If Income Taxes Increase, Will Rich People Leave the USA?

Ever since this country was founded, Americans have hated paying taxes. So it should come as no surprise then that many rich American citizens are considering leaving the country and renounce their citizenship to avoid paying those taxes.

The Abroad Tax Issue

The United States is one of the few countries world-wide to tax its citizens on income earned, even if they earned it out of the country. For example, you could work in France for an entire year and still owe income taxes in the U.S. based on how much you earned. This issue has been a leading cause of more and more Americans renouncing their citizenship.

In 2011, almost 1,800 Americans gave back their green cards and renounced U.S. citizenship. This was nearly eight times more than in 2008 and more than 2007, 2008 and 2009 combined according to IRS statistics.

Many Filing Abroad Issues

While the last several years have experienced an increase in the ease of filing taxes from more resources to increased software options, overseas taxpayers still have many issues they must contend with. A report released by the National Taxpayer Advocate’s Office, an arm of the IRS, said that heavy paperwork, few online filing options and language issues hamper these taxpayers.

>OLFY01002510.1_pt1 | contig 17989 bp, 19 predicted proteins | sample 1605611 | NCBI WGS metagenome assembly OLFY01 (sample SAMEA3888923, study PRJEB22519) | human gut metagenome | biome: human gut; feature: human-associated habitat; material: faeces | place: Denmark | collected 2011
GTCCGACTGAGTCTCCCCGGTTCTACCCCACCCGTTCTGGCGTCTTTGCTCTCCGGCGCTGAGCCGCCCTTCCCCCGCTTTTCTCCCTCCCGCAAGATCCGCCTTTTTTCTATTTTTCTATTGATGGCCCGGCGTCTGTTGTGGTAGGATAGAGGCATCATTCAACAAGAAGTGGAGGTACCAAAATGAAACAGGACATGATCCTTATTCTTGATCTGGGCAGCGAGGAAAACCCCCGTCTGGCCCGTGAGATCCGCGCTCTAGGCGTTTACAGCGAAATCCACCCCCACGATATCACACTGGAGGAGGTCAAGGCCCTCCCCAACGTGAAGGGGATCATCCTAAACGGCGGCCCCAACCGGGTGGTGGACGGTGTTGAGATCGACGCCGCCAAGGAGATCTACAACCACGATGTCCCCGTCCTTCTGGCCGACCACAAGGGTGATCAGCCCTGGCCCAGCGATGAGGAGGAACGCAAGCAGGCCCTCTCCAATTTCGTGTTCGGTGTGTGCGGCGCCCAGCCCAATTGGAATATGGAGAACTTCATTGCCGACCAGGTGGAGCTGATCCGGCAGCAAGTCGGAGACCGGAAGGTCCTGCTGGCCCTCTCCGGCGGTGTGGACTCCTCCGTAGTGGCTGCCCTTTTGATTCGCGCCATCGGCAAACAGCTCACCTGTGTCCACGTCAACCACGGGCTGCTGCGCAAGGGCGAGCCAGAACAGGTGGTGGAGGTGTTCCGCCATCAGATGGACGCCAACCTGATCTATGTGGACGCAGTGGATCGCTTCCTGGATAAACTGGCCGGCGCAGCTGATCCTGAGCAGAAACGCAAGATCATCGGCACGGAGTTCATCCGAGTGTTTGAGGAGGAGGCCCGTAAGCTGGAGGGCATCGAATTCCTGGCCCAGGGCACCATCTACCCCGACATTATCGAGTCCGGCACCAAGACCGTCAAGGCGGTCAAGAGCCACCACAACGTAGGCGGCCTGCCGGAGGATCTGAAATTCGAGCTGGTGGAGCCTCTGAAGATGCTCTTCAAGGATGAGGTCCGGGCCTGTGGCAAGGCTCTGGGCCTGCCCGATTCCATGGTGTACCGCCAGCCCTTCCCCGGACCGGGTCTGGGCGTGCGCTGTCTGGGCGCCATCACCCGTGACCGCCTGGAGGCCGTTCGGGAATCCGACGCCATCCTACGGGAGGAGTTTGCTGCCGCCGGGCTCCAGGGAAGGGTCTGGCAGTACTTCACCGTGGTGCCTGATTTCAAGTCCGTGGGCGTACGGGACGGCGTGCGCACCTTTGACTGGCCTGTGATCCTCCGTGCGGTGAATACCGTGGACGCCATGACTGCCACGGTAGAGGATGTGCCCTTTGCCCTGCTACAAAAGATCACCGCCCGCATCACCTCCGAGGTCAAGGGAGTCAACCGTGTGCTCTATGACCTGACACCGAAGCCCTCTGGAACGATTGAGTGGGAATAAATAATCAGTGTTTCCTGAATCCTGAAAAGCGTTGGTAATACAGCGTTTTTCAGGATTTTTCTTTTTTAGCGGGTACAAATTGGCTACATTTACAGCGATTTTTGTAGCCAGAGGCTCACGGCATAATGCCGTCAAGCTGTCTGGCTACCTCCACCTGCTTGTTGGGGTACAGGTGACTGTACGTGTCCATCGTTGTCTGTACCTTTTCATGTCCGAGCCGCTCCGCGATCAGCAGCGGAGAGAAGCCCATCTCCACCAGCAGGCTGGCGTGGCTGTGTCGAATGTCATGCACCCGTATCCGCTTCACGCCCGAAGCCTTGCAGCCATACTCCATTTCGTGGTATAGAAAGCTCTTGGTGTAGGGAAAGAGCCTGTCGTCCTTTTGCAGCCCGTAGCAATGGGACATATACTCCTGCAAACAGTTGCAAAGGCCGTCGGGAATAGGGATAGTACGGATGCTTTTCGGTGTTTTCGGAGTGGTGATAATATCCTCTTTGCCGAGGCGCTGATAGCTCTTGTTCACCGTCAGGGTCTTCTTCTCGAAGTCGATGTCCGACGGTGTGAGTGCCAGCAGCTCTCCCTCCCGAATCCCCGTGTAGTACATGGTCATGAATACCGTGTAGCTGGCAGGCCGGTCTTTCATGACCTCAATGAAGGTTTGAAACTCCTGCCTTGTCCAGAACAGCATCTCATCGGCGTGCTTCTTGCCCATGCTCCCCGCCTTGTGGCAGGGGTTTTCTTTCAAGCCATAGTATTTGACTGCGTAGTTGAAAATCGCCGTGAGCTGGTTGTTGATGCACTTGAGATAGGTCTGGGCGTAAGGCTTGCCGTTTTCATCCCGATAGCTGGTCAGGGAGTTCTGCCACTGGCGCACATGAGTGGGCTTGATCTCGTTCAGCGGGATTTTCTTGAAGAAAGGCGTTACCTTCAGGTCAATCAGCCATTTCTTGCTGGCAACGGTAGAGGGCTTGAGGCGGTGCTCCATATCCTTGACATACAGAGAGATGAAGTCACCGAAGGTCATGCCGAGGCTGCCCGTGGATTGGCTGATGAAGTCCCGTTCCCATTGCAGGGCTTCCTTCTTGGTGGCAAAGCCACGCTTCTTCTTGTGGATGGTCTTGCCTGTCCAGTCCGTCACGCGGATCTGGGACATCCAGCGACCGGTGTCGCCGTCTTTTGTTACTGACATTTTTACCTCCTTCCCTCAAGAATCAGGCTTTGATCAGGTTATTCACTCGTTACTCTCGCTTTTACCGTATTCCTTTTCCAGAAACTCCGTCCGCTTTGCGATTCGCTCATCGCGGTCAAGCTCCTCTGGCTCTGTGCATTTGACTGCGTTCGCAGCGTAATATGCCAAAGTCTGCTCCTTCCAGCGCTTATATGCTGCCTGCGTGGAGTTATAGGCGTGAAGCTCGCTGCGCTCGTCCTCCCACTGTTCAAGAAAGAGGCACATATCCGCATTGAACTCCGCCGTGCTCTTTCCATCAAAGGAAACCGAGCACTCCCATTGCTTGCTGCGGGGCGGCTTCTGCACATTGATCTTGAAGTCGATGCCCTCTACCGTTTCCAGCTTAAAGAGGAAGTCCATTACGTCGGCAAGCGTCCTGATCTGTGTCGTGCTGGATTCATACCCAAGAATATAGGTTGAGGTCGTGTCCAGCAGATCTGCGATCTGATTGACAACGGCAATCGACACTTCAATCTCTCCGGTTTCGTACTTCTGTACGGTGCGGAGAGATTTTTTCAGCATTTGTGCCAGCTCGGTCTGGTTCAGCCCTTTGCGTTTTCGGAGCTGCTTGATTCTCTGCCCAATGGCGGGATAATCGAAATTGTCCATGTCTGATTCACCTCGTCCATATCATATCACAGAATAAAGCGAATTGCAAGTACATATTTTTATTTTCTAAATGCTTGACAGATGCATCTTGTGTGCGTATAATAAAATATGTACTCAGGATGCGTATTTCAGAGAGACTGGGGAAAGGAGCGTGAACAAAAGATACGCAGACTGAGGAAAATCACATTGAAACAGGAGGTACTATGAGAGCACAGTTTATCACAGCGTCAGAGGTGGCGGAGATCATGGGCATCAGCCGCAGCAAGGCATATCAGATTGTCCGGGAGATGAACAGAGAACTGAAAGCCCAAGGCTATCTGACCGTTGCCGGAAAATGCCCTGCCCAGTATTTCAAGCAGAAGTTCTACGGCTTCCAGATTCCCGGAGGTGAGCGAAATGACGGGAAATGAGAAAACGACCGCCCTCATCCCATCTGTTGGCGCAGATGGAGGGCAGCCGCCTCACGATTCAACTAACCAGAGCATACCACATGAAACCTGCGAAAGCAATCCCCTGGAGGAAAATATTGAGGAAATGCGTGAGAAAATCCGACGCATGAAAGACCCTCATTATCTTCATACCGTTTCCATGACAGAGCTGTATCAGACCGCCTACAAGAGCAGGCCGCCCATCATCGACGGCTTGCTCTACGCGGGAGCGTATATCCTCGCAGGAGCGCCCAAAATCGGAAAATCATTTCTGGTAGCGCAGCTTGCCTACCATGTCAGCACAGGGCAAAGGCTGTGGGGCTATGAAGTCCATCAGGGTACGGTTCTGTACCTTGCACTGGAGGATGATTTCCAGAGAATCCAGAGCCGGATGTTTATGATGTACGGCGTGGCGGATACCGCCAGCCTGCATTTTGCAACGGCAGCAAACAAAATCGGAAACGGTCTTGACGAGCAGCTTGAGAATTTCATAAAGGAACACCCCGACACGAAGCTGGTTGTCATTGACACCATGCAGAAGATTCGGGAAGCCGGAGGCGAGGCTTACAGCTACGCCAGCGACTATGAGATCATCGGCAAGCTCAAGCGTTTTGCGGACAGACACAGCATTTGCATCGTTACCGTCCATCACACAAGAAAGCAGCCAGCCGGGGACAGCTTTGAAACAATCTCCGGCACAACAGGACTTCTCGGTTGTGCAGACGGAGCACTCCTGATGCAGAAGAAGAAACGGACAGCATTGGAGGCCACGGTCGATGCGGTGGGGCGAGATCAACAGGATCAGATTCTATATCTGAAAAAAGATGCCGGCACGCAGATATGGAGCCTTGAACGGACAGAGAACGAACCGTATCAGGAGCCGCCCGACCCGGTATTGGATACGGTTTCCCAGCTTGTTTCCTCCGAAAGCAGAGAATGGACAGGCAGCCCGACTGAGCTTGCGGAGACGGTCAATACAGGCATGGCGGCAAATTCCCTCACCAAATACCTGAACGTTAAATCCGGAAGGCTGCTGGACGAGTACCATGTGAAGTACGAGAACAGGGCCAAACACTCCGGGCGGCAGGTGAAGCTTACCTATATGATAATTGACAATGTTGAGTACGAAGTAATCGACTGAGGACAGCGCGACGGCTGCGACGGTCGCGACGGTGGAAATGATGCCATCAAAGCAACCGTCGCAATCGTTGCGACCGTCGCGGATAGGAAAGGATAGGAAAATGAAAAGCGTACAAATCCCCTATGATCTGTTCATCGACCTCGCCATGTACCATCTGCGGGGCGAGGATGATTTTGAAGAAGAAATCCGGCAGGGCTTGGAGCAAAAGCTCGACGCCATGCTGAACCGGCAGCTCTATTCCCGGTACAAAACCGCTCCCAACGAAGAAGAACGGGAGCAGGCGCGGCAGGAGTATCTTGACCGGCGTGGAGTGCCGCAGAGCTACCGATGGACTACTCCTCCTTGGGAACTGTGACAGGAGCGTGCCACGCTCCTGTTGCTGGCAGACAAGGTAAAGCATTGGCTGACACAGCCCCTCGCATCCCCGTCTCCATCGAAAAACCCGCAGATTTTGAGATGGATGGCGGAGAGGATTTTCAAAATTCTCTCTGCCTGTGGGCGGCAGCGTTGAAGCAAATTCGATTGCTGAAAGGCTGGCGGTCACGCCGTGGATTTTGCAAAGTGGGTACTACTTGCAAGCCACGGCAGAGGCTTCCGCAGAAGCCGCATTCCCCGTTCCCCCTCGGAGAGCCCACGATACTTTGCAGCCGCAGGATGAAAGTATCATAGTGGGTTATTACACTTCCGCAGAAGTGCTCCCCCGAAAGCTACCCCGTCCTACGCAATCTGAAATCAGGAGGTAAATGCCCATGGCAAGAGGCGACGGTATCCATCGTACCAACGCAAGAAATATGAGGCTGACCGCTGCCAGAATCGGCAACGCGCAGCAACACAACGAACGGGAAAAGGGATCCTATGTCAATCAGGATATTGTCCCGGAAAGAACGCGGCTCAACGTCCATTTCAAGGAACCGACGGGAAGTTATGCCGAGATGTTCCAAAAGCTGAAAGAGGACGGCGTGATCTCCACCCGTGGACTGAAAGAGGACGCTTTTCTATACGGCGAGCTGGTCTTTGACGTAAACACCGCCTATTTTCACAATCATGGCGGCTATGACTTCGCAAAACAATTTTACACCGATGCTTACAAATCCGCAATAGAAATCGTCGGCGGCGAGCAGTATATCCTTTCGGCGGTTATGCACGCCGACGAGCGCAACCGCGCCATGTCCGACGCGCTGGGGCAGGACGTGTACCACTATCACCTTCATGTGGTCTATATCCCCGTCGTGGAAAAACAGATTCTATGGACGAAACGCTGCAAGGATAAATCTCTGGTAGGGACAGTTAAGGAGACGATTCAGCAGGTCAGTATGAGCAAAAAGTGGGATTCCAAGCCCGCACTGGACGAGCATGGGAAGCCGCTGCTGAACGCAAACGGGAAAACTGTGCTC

Other issues that weigh on overseas taxpayers are two old requirements: Reporting foreign bank and financial accounts. This might not seem like much, but if you have joint accounts you need to list all assets in them. This means if you are married to a foreign national, you are required to list all of your joint assets to the IRS.

According to many tax lawyers, tax questions arising from listing bank account assets are a big reason that many U.S. citizens renounce their citizenship.

Abroad Taxpayers Recourse

There are currently about 6.3 million U.S. citizens living abroad who pay taxes on incomes earned overseas. When they have had enough of paying taxes to a country they don’t live in, they are left really with only one option: Renounce their U.S. citizenship.

This problem has caused many sleepless nights for U.S. citizens living abroad as they wrestle with tax problems and keeping their citizenship. Many of these overseas citizens have been faced with large fines and thousands in back taxes attributed to lack of information related to tax regulations.

While Congress has gotten involved and is researching ways to reduce red tape and undue burden on taxpayers, it isn’t likely to be a rapid change. For now, paying taxes overseas can become a gigantic headache requiring the services of CPAs and tax attorneys.

If you find yourself in this situation it is advised that you speak with an experienced tax attorney.

Author Jason Lancaster writes several different tax-related articles for Olson Tax Consulting, a Denver tax attorney who works with businesses and families to help resolve tax issues.

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